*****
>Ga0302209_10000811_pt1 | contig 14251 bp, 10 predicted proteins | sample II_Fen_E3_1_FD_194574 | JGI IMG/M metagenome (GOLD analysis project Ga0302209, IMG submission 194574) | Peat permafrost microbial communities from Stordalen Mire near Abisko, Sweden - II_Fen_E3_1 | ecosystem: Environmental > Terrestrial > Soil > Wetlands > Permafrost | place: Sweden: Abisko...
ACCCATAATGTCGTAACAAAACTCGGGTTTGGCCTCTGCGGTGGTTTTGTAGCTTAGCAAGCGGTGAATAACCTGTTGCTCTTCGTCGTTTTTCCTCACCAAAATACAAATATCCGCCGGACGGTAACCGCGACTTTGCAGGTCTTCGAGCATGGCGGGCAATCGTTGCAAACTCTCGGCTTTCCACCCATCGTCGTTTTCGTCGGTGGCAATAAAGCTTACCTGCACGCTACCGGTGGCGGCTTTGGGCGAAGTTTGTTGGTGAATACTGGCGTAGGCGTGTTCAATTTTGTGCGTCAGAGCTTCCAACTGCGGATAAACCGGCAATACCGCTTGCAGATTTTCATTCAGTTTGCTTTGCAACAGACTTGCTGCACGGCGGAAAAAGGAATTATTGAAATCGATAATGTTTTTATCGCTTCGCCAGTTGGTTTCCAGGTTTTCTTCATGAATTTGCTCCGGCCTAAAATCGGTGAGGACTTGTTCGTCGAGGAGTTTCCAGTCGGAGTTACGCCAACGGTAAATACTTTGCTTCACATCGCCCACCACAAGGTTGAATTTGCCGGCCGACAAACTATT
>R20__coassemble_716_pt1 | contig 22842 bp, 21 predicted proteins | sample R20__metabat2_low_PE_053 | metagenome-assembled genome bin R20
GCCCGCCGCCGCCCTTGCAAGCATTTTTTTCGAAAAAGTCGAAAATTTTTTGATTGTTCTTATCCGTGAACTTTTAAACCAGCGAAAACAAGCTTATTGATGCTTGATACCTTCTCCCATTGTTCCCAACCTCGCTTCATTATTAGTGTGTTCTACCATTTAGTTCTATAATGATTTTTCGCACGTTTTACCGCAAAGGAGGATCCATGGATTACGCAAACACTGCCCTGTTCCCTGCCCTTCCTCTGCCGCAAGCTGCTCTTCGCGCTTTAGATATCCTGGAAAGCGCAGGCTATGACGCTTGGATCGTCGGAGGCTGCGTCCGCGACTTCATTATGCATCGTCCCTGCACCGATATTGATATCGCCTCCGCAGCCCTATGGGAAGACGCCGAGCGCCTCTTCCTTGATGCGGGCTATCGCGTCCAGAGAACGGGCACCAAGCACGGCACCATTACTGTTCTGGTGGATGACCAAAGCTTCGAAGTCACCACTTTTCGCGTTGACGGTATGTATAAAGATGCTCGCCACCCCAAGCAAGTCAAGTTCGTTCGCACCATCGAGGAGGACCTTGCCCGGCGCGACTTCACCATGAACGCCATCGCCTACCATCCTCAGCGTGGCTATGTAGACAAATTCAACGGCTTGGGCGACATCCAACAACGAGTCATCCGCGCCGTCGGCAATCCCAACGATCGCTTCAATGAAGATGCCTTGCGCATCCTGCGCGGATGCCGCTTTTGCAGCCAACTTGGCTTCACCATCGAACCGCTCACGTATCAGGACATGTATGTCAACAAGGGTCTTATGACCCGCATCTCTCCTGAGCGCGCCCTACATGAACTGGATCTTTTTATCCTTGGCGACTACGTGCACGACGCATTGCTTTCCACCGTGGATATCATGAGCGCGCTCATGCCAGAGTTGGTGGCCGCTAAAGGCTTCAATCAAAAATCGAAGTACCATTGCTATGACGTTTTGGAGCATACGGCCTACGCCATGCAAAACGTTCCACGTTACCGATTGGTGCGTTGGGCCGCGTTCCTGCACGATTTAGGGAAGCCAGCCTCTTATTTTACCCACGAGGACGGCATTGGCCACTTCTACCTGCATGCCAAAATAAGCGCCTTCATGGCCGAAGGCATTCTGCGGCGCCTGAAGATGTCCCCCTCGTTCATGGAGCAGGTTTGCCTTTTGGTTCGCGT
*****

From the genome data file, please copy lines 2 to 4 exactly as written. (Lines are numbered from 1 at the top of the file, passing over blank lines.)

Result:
ACCCATAATGTCGTAACAAAACTCGGGTTTGGCCTCTGCGGTGGTTTTGTAGCTTAGCAAGCGGTGAATAACCTGTTGCTCTTCGTCGTTTTTCCTCACCAAAATACAAATATCCGCCGGACGGTAACCGCGACTTTGCAGGTCTTCGAGCATGGCGGGCAATCGTTGCAAACTCTCGGCTTTCCACCCATCGTCGTTTTCGTCGGTGGCAATAAAGCTTACCTGCACGCTACCGGTGGCGGCTTTGGGCGAAGTTTGTTGGTGAATACTGGCGTAGGCGTGTTCAATTTTGTGCGTCAGAGCTTCCAACTGCGGATAAACCGGCAATACCGCTTGCAGATTTTCATTCAGTTTGCTTTGCAACAGACTTGCTGCACGGCGGAAAAAGGAATTATTGAAATCGATAATGTTTTTATCGCTTCGCCAGTTGGTTTCCAGGTTTTCTTCATGAATTTGCTCCGGCCTAAAATCGGTGAGGACTTGTTCGTCGAGGAGTTTCCAGTCGGAGTTACGCCAACGGTAAATACTTTGCTTCACATCGCCCACCACAAGGTTGAATTTGCCGGCCGACAAACTATT
>R20__coassemble_716_pt1 | contig 22842 bp, 21 predicted proteins | sample R20__metabat2_low_PE_053 | metagenome-assembled genome bin R20
GCCCGCCGCCGCCCTTGCAAGCATTTTTTTCGAAAAAGTCGAAAATTTTTTGATTGTTCTTATCCGTGAACTTTTAAACCAGCGAAAACAAGCTTATTGATGCTTGATACCTTCTCCCATTGTTCCCAACCTCGCTTCATTATTAGTGTGTTCTACCATTTAGTTCTATAATGATTTTTCGCACGTTTTACCGCAAAGGAGGATCCATGGATTACGCAAACACTGCCCTGTTCCCTGCCCTTCCTCTGCCGCAAGCTGCTCTTCGCGCTTTAGATATCCTGGAAAGCGCAGGCTATGACGCTTGGATCGTCGGAGGCTGCGTCCGCGACTTCATTATGCATCGTCCCTGCACCGATATTGATATCGCCTCCGCAGCCCTATGGGAAGACGCCGAGCGCCTCTTCCTTGATGCGGGCTATCGCGTCCAGAGAACGGGCACCAAGCACGGCACCATTACTGTTCTGGTGGATGACCAAAGCTTCGAAGTCACCACTTTTCGCGTTGACGGTATGTATAAAGATGCTCGCCACCCCAAGCAAGTCAAGTTCGTTCGCACCATCGAGGAGGACCTTGCCCGGCGCGACTTCACCATGAACGCCATCGCCTACCATCCTCAGCGTGGCTATGTAGACAAATTCAACGGCTTGGGCGACATCCAACAACGAGTCATCCGCGCCGTCGGCAATCCCAACGATCGCTTCAATGAAGATGCCTTGCGCATCCTGCGCGGATGCCGCTTTTGCAGCCAACTTGGCTTCACCATCGAACCGCTCACGTATCAGGACATGTATGTCAACAAGGGTCTTATGACCCGCATCTCTCCTGAGCGCGCCCTACATGAACTGGATCTTTTTATCCTTGGCGACTACGTGCACGACGCATTGCTTTCCACCGTGGATATCATGAGCGCGCTCATGCCAGAGTTGGTGGCCGCTAAAGGCTTCAATCAAAAATCGAAGTACCATTGCTATGACGTTTTGGAGCATACGGCCTACGCCATGCAAAACGTTCCACGTTACCGATTGGTGCGTTGGGCCGCGTTCCTGCACGATTTAGGGAAGCCAGCCTCTTATTTTACCCACGAGGACGGCATTGGCCACTTCTACCTGCATGCCAAAATAAGCGCCTTCATGGCCGAAGGCATTCTGCGGCGCCTGAAGATGTCCCCCTCGTTCATGGAGCAGGTTTGCCTTTTGGTTCGCGT